A Pantheon of Monarchs Who Mattered
By ANTHONY SPAETH
At the dawn of the 20th century, Asia was the most royal of continents. Its major public buildings were palaces: some were quasi-religious sites, others doubled as military fortresses, most were spectacularly grand. The palaces are still around for locals and tourists to enjoy, but the kings, princes, sultans, datuks and maharajahs have either been pushed off the stage or have gone "constitutional"--maintaining their titles but no longer possessing the power to rule. Asia's political history in this century can be told largely through the story of their decline, from China's Last Emperor, Pu Yi, to the myriad maharajahs of the subcontinent, whose noblesse oblige is now showered on tourists who rent rooms in their faded former palaces of glory.
The process is far from complete, however. In Thailand and Cambodia, the reigning, if not ruling, monarchs still have the power--and the need--to stabilize the political situation from time to time. And the actions of many earlier monarchs, such as Kashmir's Hari Singh, continue to be felt today.
THE LAST EMPEROR
At a banquet given by Japanese military officers in Manchuria in 1932, an invited prostitute turned to the shy, bespectacled guest of honor and asked, "Are you in trade?"
Not quite. The man was Henry Pu Yi, final emperor of China's Qing Dynasty, who had just agreed to become chief executive of Japan's puppet state of Manchukuo. (He was elevated to emperor two years later.) Pu Yi was one of the most grandly tragic royal figures of the century. Raised in Beijing's Forbidden City and brought to the throne by Empress Dowager Ci Xi, Pu Yi had no set meal times; his command--"Transmit the viands!"--produced instant imperial banquets. He didn't leave the Forbidden City until he was ejected at the age of 18 in 1924 when the army of a warlord and enemy of the Manchus, Feng Yuxiang, surrounded it.
At war's end, he spent five involuntary years in Russia and then time in a Chinese labor camp, where he learned gardening and, in an embrace of communism, surrendered three priceless imperial seals. Though Pu Yi died of cancer in 1967, it was only 28 years later that his fourth wife interred his ashes in a cemetery in Beijing--the owner, a Hong Kong businessman, thought it would be good promotion--just 300 m from the mausoleum of Emperor Guang Xu, Pu Yi's Qing predecessor.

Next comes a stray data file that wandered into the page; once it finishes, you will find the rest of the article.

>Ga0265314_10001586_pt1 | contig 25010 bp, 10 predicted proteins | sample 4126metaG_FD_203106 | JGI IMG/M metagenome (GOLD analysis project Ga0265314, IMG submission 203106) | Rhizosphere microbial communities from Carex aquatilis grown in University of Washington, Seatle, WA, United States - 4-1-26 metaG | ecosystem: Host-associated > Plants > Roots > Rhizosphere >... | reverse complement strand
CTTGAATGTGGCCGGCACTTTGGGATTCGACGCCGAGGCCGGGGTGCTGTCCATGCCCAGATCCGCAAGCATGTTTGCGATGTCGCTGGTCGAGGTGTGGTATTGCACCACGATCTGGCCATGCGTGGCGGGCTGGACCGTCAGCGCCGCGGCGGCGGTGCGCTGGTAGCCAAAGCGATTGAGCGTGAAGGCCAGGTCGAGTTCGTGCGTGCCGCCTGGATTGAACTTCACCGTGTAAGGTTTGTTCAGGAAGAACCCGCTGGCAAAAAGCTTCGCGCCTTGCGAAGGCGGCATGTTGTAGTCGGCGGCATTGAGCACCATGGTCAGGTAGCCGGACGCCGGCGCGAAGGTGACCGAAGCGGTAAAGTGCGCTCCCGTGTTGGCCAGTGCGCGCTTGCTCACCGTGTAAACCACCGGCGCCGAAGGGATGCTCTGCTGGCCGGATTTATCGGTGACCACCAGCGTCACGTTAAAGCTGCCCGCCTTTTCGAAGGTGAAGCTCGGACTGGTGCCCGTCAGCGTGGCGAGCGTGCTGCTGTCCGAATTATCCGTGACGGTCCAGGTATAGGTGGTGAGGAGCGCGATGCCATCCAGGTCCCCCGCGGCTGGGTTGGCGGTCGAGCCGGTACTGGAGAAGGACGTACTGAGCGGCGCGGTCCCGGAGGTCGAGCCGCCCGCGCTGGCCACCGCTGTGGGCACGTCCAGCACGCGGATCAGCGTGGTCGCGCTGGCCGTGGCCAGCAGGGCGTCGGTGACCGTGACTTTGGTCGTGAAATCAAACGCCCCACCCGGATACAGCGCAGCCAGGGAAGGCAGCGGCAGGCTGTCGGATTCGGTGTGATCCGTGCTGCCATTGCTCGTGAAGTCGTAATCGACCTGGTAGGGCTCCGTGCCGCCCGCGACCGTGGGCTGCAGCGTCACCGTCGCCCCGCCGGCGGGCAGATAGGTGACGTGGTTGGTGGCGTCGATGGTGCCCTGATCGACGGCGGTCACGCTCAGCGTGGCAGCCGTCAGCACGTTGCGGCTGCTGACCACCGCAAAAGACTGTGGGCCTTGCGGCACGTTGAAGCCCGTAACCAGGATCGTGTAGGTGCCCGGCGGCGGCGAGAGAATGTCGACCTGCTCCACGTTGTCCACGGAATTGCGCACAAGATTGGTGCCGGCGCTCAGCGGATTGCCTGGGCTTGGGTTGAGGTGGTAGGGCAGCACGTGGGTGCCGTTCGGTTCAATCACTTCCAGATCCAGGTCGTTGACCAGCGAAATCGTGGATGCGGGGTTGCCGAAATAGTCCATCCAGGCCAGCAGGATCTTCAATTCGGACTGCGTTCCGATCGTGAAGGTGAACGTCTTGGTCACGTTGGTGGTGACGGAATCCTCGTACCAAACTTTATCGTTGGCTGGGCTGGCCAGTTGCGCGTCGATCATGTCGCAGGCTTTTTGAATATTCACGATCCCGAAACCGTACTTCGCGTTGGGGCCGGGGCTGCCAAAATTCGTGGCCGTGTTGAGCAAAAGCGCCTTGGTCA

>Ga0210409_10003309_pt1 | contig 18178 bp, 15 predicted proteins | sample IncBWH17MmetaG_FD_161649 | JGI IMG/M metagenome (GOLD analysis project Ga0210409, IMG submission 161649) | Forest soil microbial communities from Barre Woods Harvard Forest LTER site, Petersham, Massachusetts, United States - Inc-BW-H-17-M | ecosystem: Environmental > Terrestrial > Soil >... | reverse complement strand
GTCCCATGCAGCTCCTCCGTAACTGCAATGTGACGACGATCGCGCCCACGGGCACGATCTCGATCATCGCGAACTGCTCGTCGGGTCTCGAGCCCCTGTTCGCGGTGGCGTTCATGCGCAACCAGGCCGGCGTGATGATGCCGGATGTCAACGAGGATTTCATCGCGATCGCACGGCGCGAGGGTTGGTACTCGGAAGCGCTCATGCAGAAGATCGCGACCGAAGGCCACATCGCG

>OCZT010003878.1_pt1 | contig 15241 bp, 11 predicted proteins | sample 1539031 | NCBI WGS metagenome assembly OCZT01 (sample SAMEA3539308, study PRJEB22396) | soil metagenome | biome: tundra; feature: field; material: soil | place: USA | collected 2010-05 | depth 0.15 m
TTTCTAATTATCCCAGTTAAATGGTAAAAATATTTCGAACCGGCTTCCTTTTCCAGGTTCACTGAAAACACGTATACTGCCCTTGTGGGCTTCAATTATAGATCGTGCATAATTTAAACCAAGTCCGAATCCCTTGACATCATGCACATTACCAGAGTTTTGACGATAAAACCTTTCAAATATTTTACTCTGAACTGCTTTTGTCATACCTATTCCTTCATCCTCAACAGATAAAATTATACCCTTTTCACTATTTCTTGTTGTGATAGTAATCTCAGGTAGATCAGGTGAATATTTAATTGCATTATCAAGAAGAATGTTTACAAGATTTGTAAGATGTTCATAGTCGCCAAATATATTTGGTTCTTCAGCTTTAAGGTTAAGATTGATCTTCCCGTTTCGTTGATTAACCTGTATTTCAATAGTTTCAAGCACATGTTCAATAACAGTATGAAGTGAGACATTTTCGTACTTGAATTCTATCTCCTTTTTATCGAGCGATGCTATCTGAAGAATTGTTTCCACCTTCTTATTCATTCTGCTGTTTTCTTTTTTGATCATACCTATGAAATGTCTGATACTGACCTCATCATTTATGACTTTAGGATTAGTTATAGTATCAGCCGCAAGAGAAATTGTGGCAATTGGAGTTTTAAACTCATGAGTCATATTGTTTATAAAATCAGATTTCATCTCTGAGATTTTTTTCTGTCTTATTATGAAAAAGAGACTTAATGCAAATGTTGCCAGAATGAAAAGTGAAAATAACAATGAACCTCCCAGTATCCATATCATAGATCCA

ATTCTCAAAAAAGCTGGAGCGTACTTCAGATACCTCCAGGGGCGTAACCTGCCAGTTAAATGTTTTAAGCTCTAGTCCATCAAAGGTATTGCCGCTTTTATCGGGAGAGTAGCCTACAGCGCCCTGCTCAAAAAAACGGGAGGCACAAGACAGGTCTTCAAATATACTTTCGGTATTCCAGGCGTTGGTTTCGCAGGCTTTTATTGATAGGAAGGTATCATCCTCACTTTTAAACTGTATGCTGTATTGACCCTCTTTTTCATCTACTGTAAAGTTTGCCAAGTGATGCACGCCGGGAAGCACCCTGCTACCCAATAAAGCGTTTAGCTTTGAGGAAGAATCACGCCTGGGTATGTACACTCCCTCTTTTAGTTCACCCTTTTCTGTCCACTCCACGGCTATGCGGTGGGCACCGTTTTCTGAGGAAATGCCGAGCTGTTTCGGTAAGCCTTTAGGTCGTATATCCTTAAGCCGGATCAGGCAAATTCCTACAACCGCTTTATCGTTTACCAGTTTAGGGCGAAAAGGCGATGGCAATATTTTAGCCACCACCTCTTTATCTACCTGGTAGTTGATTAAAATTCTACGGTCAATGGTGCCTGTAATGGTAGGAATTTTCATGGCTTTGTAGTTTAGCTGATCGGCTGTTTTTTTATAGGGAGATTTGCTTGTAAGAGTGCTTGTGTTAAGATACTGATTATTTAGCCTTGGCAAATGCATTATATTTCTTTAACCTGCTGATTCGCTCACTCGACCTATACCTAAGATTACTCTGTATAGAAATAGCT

Like many of the princes of India's independent kingdoms, Hari Singh, the final Maharajah of Kashmir, was a colorful international celebrity--particularly following a public pre-war adultery-blackmail scandal in London--and he loved his pearls, diamonds and one especially fat emerald.
Singh made history during the 1947 partition of the subcontinent when he was forced to decide whether Kashmir would join Pakistan or India. He was a Hindu king, which made India the most likely choice, but the majority of his subjects were Muslim. Singh held out for independence until the night of Oct. 24, 1947, when Pakistan-backed tribesmen poured over the Kashmir border in an attempt to force his hand. Singh was whisked from his palace in Srinagar in an American station wagon laden with his most precious possessions. Then he signed a formal order of accession--Kashmir became part of India. But Pakistan fought on for months, hanging on to a sliver of the territory. A subsequent war broke out in 1965.
Earlier this summer, India and Pakistan, each of which now possesses nuclear weapons, fought once again over the territory. After more than 50 years, Hari Singh's Kashmir remains one of the hottest flashpoints on the globe.
THE PRINCE FORMERLY KNOWN AS KING
The wildest ride of any of Asia's monarchs has surely been that of Cambodia's Norodom Sihanouk. Installed as King by the French at the age of 18--the Japanese later made him puppet Prime Minister--Sihanouk downgraded himself to the rank of Prince in 1955, putting his father on the throne for several years. He later evolved into an authoritarian ruler, who guided Cambodia during the 1950s and '60s. (As war raged in Indo-china, the playboy-bon vivant also enthusiastically pursued a sideline as director, star, script-writer and musical director of local movies.)
Overthrown in a 1970 coup, Sihanouk went into exile in Beijing, with long stays in Pyongyang, before unwisely returning to become the communist Khmer Rouge's titular head of state for three years of personal hazard and house arrest. When Cambodia shed both the Khmer Rouge and the Vietnam-installed regime that followed, Sihanouk in 1993 returned again as King. Technically, it's a figurehead position, but Sihanouk, now 76, has repeatedly stepped in to smooth an ongoing power struggle between his son Norodom Ranariddh and the current Prime Minister, former Khmer Rouge cadre Hun Sen.
POPULAR IN PUBLIC, POWERFUL IN PRIVATE
Thailand's absolute monarchy ended in 1932, but King Bhumibol Adulyadej, grandson of Rama V, has kept the monarchy revered and effective through often troubled times. Born in the U.S.--while his father was studying medicine at Harvard--Bhumibol was educated in Lausanne and learned English, French, German and enough saxophone to compose a number for a 1950 Broadway show. But after ascending the throne that same year, he threw himself into development projects. From behind the scenes, he helped steer the nation through leftist threats, numberless coups and two popular pro-democracy movements. More recently, the King, now 71, has applied his wide-ranging talents to helping solve Bangkok's traffic problem.